Polish parliament meets 1st time since populists reelected

November 12, 2019 - 4:13 am

WARSAW, Poland (AP) — Poland's newly elected parliament is inaugurating its four-year term with a ceremonial sitting Tuesday, after elections last month gave a second term to the populist conservative Law and Justice party.

Though Law and Justice won the most votes, the result also created some new complications for the party and its 70-year-old leader, Jaroslaw Kacyznski, as it continues its ambitious plans to reshape the nation.

For one, a new far-right party, Confederation, got almost 7% of the vote and enters parliament for the first time with 11 lawmakers.

Law and Justice had been pursuing a strategy to prevent any party arising in parliament to its right. That strategy had led Kaczynski and other leaders to try to appeal to the far right, and they even marched with them on Independence Day in 2018, something that has clearly backfired.

Also, while the party captured a slim majority in the 460-seat lower house, or Sejm, it lost control of the Senate, where opposition lawmakers now have 51 of the 100 seats. The Senate is much less powerful than the Sejm but appoints the heads of some key state bodies and can slow down legislation.

Law and Justice has reportedly been trying to win over opposition members in the Senate but has not yet managed to persuade any to switch sides.

In another change, a left-wing alliance will have representation in parliament after a hiatus of four years after getting nearly 13% of votes.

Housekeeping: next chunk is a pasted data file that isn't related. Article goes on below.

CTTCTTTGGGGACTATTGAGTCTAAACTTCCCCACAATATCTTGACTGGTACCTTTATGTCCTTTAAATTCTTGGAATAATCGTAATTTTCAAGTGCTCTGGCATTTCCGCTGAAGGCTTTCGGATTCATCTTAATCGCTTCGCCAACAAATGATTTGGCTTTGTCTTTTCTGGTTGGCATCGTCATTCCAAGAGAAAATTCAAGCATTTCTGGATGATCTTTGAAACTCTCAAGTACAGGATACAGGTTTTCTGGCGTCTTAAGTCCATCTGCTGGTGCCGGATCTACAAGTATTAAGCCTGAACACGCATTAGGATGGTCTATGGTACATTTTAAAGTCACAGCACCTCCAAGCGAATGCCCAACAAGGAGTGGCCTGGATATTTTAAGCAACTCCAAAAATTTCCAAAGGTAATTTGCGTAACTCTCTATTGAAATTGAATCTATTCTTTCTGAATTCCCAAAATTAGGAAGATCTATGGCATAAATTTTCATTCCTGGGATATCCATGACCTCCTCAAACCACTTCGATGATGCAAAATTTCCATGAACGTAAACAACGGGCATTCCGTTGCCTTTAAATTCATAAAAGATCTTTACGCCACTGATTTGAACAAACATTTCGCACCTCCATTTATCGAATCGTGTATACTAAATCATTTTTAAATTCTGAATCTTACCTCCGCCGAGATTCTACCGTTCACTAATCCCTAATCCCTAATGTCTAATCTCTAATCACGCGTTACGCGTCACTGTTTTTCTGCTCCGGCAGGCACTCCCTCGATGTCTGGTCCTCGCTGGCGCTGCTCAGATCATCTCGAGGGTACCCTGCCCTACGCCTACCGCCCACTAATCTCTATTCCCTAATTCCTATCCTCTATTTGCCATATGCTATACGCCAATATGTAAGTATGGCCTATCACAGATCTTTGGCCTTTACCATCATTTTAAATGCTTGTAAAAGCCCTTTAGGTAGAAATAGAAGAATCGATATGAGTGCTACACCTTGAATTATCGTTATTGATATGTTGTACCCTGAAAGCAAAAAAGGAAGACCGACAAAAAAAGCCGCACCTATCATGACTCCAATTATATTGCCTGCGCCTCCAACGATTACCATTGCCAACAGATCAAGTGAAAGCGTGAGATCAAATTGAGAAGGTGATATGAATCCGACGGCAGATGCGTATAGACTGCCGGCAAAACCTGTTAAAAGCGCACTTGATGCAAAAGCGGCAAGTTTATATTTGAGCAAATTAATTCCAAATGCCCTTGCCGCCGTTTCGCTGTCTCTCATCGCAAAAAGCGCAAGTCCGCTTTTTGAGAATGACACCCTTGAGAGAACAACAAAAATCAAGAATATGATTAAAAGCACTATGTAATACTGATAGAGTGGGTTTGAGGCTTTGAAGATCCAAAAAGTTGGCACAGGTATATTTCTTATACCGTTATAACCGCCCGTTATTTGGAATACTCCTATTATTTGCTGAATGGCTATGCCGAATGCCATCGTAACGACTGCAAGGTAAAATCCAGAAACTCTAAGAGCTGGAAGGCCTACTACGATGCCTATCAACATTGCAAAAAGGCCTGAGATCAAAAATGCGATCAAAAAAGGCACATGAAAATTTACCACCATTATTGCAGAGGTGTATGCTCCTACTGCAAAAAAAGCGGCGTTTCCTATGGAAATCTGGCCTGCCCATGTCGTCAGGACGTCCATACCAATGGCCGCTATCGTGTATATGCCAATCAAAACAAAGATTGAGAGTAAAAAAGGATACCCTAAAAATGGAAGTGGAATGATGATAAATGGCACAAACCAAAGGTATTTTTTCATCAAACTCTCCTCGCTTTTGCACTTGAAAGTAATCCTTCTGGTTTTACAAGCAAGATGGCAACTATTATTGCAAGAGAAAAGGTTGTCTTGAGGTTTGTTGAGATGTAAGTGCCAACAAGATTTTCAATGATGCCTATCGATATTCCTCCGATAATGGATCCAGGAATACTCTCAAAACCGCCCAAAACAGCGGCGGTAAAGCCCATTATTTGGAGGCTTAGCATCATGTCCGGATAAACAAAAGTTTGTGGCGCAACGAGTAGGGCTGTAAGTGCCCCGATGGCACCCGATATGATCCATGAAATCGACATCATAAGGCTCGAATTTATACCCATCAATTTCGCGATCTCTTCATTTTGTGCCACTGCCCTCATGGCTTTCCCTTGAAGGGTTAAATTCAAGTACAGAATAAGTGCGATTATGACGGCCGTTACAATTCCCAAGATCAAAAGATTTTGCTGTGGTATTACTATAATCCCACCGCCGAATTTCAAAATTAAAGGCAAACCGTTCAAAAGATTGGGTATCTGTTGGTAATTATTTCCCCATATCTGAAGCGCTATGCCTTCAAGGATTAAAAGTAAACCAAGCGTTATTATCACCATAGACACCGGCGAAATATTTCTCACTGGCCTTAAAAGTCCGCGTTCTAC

On Tuesday, the lawmakers in the Sejm will take their oaths before electing the speaker and deputy speakers. President Andrzej Duda will deliver a speech, and Prime Minister Mateusz Morawiecki's outgoing government will resign.

Morawiecki has been tapped to be prime minister again with a Cabinet that keeps many of the same ministers in place, with just a few changes.

The sitting will be opened by Antoni Macierewicz, a senior lawmaker and former defense minister.

While the role is largely honorary and symbolic, the choice of Macierewicz has been controversial. His critics fault him with revealing in 2006 the identity of dozens of current and former agents for military intelligence, some of whom were serving at the time in sensitive places like Afghanistan and were forced to return to Warsaw. The aim was to purge the system of those with ties to the Kremlin, but it is highly unusual for a country to reveal the identities of its own spies and the move was harshly criticized.

Macierewicz was also the leading proponent of a theory that the plane crash in Russia in 2010 that killed President Lech Kaczynski and 95 others was not an accident, as an official investigation had determined. He had suggested Russian involvement, something never proven and considered by many to be a conspiracy theory.

Duda said he tapped the 71-year-old Macierewicz in recognition of his senior status and anti-regime activism under communism, which ended 30 years ago.

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